Barrett’s originalist jurisprudence “can stand in tension with the doctrine of stare decisis, which counsels justices to account for pragmatic considerations, such as the disruptive effects of upending precedents Americans have come to rely on, before reversing a prior decision,” explained Snead in a Washington Post column.
But he did not predict how she would rule in an actual case that challenged legal precedent. Barrett’s writings show respect for precedent, while suggesting a cautious willingness to reassess decisions that were poorly reasoned.
“[I]n a system of precedent, the new majority bears the weight of explaining why the constitutional vision of their predecessors was flawed and of making the case as to why theirs better captures the meaning of our fundamental law,” Barrett wrote in “Precedent and Jurisprudential Disagreement.”
Senate Democrats and progressive legal scholars, for their part, are expected to present such writings as evidence of Barrett’s willingness to reconsider Roe v. Wade. In fact, she has not ruled on abortion since her 2017 confirmation hearings, though she has weighed in on two abortion cases, both times by supporting appeals for the full bench to rehear a case.
But as Joe Biden makes outreach to Catholics a key element of his presidential campaign, Senate Democrats have been advised to avoid attacks on Barrett’s religion. And just days after her nomination, Senate Minority leader Chuck Schumer, D-N.Y., announced that “not a single Democrat will … make religious beliefs an issue” during Barrett’s confirmation hearings.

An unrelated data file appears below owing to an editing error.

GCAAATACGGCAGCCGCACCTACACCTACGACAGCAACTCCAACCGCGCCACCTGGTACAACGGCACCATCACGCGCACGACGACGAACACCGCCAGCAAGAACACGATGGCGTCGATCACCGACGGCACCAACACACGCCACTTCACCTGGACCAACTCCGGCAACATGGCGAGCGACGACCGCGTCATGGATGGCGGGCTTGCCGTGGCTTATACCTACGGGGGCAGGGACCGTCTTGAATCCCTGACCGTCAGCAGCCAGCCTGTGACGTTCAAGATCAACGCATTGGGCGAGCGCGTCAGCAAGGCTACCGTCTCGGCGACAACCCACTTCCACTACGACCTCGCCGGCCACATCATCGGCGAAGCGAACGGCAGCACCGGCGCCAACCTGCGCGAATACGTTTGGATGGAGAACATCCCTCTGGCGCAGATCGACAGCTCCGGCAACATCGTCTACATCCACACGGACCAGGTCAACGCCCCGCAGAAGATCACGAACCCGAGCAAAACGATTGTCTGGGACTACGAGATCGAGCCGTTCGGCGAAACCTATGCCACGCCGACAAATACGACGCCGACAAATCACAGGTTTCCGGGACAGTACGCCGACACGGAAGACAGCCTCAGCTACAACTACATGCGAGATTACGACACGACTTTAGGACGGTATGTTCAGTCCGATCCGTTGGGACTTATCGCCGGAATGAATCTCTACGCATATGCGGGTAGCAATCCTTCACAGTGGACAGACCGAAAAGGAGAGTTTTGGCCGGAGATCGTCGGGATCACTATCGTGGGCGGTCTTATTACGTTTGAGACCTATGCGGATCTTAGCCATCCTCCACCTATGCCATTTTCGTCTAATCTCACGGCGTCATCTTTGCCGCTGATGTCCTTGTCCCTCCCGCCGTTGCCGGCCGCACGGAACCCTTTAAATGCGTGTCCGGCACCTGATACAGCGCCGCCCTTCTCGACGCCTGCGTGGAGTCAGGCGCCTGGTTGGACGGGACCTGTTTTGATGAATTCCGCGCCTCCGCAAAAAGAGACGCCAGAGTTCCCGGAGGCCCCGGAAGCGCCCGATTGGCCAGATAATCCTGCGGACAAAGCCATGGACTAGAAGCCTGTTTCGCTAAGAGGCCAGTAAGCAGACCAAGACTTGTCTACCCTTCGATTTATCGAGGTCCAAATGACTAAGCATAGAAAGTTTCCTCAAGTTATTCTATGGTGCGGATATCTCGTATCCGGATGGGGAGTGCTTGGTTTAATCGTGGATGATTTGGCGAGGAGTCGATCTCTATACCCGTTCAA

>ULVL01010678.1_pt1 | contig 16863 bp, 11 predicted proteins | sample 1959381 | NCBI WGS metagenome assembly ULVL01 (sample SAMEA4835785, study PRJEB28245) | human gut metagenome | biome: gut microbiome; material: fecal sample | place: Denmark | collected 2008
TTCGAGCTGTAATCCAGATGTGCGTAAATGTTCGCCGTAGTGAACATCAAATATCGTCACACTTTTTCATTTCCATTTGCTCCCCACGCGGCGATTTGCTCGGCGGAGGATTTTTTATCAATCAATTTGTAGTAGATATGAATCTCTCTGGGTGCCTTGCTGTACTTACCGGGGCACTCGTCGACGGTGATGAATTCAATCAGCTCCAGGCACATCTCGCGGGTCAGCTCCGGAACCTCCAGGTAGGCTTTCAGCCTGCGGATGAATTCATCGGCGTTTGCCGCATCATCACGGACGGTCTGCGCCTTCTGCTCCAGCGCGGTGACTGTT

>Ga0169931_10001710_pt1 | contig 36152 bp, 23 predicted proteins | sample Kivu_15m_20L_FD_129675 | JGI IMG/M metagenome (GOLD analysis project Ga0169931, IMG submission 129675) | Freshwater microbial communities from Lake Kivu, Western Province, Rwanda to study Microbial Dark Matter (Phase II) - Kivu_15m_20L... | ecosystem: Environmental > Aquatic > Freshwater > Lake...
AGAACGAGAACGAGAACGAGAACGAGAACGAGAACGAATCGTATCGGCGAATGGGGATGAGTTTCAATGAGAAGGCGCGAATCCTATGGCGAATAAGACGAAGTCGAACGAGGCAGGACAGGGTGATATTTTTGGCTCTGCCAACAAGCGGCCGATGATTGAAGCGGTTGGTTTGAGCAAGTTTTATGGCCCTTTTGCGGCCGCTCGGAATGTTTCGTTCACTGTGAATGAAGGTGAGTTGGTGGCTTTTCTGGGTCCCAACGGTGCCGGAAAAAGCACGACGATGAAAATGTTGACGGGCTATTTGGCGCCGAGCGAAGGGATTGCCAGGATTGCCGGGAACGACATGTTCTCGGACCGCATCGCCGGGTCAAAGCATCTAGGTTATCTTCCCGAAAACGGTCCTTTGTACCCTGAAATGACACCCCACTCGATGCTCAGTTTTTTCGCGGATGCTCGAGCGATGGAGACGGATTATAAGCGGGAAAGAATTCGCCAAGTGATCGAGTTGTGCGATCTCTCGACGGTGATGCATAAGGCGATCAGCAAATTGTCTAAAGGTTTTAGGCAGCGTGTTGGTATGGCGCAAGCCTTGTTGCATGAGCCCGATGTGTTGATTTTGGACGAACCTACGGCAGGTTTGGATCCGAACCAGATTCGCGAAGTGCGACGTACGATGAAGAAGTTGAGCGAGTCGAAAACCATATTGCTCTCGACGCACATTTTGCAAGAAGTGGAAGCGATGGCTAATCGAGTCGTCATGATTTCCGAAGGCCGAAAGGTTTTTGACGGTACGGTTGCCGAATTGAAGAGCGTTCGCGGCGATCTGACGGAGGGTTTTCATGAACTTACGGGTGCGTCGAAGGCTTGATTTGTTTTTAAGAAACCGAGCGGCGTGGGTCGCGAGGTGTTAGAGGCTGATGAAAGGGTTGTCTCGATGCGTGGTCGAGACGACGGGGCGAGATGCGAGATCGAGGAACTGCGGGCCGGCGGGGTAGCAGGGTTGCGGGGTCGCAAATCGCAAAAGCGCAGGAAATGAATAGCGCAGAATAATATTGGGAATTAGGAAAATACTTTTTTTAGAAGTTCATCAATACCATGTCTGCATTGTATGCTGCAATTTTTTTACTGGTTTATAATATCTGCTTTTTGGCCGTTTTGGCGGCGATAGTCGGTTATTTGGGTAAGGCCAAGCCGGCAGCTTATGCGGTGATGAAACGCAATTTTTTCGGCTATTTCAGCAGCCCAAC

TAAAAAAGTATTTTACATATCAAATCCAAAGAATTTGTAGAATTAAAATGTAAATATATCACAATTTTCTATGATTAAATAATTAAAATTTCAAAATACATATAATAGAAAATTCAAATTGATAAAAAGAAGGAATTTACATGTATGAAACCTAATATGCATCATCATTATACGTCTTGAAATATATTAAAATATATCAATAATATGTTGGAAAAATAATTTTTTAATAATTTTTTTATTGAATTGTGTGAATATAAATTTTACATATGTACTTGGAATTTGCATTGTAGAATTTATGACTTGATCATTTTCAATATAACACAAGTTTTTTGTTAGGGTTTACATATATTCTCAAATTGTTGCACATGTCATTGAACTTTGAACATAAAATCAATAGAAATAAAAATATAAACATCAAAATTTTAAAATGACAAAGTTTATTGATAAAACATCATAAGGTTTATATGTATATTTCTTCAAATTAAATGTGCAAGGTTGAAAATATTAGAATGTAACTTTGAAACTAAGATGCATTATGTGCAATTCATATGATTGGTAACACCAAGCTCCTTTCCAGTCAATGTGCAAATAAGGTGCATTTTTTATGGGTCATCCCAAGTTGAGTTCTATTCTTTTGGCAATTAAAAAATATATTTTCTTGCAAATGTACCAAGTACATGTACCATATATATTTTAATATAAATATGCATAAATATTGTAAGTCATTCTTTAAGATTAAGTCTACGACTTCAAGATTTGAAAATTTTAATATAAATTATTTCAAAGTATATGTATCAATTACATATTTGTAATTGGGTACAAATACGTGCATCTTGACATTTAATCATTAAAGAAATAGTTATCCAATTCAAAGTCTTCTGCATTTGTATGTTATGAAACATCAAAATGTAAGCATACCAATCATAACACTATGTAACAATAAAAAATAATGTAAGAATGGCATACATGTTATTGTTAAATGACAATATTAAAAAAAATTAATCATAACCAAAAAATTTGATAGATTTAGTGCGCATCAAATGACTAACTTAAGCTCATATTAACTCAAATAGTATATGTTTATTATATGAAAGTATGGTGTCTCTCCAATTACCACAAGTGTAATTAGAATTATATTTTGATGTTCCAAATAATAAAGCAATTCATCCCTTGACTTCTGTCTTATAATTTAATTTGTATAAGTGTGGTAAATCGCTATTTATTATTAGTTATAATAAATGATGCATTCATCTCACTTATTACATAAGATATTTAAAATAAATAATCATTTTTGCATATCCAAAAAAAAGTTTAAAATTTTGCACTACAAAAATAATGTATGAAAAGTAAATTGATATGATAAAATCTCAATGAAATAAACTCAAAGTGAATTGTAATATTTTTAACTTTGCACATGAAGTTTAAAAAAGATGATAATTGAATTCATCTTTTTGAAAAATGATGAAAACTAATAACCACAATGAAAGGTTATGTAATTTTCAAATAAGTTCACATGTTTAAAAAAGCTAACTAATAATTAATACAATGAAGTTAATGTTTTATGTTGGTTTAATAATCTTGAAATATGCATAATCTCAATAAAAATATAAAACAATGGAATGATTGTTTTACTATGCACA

Instead, Senate Democrats and the Biden-Harris campaign will frame Barrett’s nomination as a major threat to the Affordable Care Act, with the court slated to hear another challenge to “Obamacare” this term and Barrett on record criticizing Chief Justice Roberts’ majority opinion in a 2012 decision that ensured the law’s survival.
The hearings are expected to begin by Oct. 12, lasting three to four days; and in the weeks ahead, Republicans will be mobilizing to defend her nomination.
At the same time, the pro-life movement is eager to have a compelling female jurist like Barrett in the conservative majority, if and when a major abortion case arrives before the high court and the justices are asked to reconsider the legal and cultural arguments that undergird Roe and Planned Parenthood v. Casey, the 1992 landmark decision that stated that women’s equality depends in part on “their ability to control their reproductive lives” and barred state laws that placed an undue burden on access to abortion.
“It will be very difficult to persuade Amy Coney Barrett that abortion is a necessary precondition to women’s full participation in society,” said Teresa Collett, a law professor at the University of St. Thomas, who noted that this very argument was “the position of Justice O’Connor in the plurality opinion of Planned Parenthood v. Casey.
“Ginsburg also operated on the premise that abortion is necessary for women’s equality,” Collett told the Register. “But I do not see Judge Barrett finding that to be empirically true or persuasive.”